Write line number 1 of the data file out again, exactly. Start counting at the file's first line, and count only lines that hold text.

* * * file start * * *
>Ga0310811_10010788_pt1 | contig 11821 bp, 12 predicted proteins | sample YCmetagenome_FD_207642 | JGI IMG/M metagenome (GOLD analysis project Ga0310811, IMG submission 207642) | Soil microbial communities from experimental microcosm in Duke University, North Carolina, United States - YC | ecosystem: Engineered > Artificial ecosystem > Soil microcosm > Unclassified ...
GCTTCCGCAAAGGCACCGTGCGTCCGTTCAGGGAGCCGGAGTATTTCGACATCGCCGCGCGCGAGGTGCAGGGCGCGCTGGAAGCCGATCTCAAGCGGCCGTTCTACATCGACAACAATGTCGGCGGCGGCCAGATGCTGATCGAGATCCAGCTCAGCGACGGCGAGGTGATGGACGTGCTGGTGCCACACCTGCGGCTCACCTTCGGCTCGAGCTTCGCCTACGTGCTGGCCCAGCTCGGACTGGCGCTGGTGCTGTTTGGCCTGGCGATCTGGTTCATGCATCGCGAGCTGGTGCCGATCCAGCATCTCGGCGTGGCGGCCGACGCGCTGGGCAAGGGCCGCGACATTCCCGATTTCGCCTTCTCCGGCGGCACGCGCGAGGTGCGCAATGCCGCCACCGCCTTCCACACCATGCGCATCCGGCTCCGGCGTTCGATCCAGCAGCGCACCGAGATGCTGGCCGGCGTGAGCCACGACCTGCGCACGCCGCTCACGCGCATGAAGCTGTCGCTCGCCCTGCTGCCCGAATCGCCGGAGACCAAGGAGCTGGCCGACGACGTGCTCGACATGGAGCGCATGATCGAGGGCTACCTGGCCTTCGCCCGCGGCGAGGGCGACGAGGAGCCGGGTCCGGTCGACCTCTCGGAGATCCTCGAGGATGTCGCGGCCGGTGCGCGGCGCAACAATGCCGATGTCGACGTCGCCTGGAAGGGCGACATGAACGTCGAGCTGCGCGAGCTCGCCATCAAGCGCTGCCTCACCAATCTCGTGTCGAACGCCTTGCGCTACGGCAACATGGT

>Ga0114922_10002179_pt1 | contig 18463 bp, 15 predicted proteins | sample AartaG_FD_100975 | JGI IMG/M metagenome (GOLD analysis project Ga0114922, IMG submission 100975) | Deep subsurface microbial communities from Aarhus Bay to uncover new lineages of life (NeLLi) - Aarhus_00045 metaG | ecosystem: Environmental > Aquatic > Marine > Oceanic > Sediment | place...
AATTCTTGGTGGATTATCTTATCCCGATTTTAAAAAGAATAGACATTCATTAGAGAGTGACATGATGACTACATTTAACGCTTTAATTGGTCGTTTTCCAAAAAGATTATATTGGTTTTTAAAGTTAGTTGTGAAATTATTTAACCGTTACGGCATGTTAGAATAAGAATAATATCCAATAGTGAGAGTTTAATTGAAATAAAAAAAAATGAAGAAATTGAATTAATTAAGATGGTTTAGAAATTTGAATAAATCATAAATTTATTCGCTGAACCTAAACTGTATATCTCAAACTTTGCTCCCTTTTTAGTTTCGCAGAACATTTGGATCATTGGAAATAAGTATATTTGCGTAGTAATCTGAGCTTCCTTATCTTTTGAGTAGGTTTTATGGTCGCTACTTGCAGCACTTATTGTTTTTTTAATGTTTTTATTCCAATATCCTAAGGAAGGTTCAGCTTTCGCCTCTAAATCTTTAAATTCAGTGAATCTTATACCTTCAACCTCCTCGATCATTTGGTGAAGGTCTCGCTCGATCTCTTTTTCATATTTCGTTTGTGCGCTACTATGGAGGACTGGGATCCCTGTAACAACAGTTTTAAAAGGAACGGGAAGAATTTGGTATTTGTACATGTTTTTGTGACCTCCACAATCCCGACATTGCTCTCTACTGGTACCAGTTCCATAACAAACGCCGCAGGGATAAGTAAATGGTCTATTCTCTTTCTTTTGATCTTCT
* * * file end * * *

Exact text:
>Ga0310811_10010788_pt1 | contig 11821 bp, 12 predicted proteins | sample YCmetagenome_FD_207642 | JGI IMG/M metagenome (GOLD analysis project Ga0310811, IMG submission 207642) | Soil microbial communities from experimental microcosm in Duke University, North Carolina, United States - YC | ecosystem: Engineered > Artificial ecosystem > Soil microcosm > Unclassified ...